In the section above, Singapore and Malaysia have been picked as the appropriate countries that can be compared with the United Arab Emirates. When compared using the Global Competitiveness Index (GCI), it is clear that the three countries have registered impressive performance in establishing the basic requirements which include institutions, infrastructure, the macroeconomic environment, health, and primary education. These are basic ingredients that define how innovative a firm can be as it seeks solutions to its local problems in a globalized society (Dolicanin, Randjelovic, & Stojanovic, 2015). When all the indices are put together, then Singapore registers the best score compared to Malaysia and the United Arab Emirates. The UAE comes second while Malaysia follows very closely.
Global competitive index: Innovation
When these two countries are compared specifically in regard to innovation, it is clear that Singapore, Malaysia, and the United Arab Emirates countries have almost the same score in the index of ‘Ability of scientists and engineers’ (Cooke, Asheim, & Boschma, 2011). This is a sign these three countries have been making investments into these fields as a way of improving their innovativeness. However, it is evident that these countries also differ in various other indices. In terms of capacity for innovation, Malaysia outperforms the three countries at 5.5, Singapore comes second at 5.1, while the United Arab Emirates has the least score of 4.7 (Hogeforster, 2012). In terms of university-industry collaboration in research and development, Singapore registers the best score followed by Malaysia, while the United Arab Emirates comes last.
Hofstede cultural dimensions
It is also possible to classify these three countries, Singapore, Malaysia, and the United Arab Emirates using the Hofstede cultural dimension model. The first index in this model is power distance where the United Arab Emirates registers the best score followed by Malaysia, while Singapore comes last (Fulford, 2011). In terms of Individualism, Malaysia registers the highest score followed by the United Arab Emirates, while Singapore has the least score. In the measure of masculinity, the United Arab Emirates outperforms the three countries, followed by Singapore while Malaysia comes last. In terms of uncertainty avoidance, Malaysia outscores the three countries followed by the United Arab Emirates while Singapore has the least score (Snyder & Duarte, 2003). Finally, in indulgence, Singapore has the highest score followed by Malaysia. The United Arab Emirates comes last in this score.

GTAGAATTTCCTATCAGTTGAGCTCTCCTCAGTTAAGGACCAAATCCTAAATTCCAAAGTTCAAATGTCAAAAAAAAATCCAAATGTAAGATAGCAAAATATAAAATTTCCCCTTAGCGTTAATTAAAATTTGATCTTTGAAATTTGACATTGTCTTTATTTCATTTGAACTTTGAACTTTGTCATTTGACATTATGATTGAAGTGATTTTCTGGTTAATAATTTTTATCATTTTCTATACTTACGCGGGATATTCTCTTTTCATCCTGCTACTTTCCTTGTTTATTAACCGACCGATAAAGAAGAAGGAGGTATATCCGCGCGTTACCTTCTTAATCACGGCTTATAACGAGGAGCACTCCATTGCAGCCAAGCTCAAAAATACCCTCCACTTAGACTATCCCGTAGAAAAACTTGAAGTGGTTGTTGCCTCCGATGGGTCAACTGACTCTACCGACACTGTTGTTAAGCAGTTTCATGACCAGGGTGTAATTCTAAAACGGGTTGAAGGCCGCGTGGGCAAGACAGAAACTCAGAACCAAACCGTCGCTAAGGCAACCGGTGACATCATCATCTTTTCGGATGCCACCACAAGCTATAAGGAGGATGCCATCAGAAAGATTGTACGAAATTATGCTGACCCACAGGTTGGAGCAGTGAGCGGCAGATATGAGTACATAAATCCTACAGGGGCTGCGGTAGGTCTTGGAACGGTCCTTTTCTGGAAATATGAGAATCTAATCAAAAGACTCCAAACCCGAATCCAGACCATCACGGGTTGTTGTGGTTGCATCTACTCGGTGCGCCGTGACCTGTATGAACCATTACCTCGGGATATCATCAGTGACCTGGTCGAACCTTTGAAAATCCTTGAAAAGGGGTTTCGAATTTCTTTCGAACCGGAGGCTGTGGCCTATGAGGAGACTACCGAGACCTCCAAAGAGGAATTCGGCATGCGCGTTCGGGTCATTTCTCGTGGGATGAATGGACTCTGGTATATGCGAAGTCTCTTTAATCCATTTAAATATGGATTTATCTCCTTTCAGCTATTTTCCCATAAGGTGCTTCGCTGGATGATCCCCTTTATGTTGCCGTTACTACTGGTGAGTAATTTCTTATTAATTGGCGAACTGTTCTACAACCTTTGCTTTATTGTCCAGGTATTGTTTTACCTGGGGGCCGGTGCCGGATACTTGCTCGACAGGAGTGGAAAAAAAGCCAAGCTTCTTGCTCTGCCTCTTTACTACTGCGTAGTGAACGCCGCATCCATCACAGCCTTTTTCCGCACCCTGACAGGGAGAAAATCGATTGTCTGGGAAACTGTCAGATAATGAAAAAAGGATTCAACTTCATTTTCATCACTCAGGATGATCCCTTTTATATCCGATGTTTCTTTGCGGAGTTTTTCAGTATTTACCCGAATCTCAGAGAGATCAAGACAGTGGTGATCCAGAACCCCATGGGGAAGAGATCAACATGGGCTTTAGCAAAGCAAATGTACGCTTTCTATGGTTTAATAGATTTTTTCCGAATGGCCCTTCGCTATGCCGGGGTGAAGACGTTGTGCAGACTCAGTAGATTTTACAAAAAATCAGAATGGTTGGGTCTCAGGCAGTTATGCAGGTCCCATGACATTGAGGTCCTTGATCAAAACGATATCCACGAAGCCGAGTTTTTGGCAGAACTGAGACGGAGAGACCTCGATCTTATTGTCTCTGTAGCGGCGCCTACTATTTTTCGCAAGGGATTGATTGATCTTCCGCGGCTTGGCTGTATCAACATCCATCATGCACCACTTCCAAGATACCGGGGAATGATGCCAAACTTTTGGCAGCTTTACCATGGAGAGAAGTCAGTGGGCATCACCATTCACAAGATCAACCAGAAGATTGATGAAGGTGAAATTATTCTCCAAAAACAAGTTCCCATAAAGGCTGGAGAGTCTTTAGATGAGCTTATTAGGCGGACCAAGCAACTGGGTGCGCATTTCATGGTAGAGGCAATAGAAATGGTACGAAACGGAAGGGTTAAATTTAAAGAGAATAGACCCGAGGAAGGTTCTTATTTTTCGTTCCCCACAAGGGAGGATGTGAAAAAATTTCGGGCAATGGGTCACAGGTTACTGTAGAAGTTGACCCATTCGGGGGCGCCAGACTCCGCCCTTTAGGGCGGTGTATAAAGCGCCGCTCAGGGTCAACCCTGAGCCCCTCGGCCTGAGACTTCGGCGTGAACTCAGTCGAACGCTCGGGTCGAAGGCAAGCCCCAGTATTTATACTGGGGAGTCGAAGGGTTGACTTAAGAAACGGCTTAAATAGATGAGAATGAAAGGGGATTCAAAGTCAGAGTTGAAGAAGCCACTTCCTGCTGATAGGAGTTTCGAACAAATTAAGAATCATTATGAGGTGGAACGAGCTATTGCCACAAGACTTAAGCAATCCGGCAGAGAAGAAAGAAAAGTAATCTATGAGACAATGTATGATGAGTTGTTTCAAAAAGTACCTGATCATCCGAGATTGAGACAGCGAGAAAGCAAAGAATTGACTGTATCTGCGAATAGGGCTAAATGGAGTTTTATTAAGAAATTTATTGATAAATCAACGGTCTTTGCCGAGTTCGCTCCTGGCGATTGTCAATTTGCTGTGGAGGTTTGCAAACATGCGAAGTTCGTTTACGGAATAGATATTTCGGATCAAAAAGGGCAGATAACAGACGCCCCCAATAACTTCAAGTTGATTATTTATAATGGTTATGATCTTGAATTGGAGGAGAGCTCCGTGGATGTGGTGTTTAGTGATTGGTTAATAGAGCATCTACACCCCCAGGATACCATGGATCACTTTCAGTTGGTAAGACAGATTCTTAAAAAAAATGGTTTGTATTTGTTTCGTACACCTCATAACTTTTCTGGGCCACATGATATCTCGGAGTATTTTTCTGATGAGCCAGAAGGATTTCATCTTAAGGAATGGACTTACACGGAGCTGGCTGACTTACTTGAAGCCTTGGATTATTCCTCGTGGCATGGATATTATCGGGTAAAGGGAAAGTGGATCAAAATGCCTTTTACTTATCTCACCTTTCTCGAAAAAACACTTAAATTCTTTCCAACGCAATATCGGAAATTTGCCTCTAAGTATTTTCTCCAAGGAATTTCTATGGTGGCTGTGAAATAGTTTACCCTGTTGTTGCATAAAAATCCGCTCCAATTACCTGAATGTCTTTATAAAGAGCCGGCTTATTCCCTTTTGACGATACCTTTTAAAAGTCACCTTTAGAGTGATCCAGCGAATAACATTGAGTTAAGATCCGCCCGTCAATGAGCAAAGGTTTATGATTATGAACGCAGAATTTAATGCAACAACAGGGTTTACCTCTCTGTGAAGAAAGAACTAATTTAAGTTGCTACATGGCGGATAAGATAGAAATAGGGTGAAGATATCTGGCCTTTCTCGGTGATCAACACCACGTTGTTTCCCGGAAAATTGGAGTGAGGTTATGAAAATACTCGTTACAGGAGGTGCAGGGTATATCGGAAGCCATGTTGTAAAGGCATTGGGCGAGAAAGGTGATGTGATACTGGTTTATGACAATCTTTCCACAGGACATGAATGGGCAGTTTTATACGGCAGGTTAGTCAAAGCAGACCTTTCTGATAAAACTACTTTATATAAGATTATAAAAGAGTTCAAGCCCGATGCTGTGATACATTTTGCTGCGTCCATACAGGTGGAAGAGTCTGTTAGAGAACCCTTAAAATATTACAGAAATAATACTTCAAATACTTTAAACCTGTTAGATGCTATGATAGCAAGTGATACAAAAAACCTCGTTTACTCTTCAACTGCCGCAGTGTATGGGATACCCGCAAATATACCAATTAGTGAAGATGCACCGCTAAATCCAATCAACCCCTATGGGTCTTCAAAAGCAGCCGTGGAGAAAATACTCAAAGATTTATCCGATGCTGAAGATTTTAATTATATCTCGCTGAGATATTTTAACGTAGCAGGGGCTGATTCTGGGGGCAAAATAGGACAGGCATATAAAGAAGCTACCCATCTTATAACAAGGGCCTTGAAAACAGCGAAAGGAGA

UAE’s innovativeness and its implications
The analysis done in the above section shows that although the United Arab Emirates has made significant advances in promoting innovation, it still has a lot more to do given that other countries are performing better. The implication of this analysis is that the government of the United Arab Emirates will need to increase its investment in promoting innovation in the country (Snyder, Nancy, and Deborah Duarte 54).
To achieve the desired innovativeness, the country will need to invest more in higher education. The institutions of higher learning in this country will need to coordinate very closely with the industrial sector as a way of finding local solutions to local problems (Pitsis, 2012). The country should avoid relying on international solutions when handling local problems because some of these problems are unique to this country hence they require local solutions.
To make Dubai Airports Company more innovative, it is important for the management to invest more in employee training. According to Weiss (2011), a firm can only be as innovative as its individual employees. As such, the management may develop a new strategy where its employees are taken through regular training to make them more creative. The management of Dubai Airports Company may also consider developing strategies for attracting and retaining talented employees.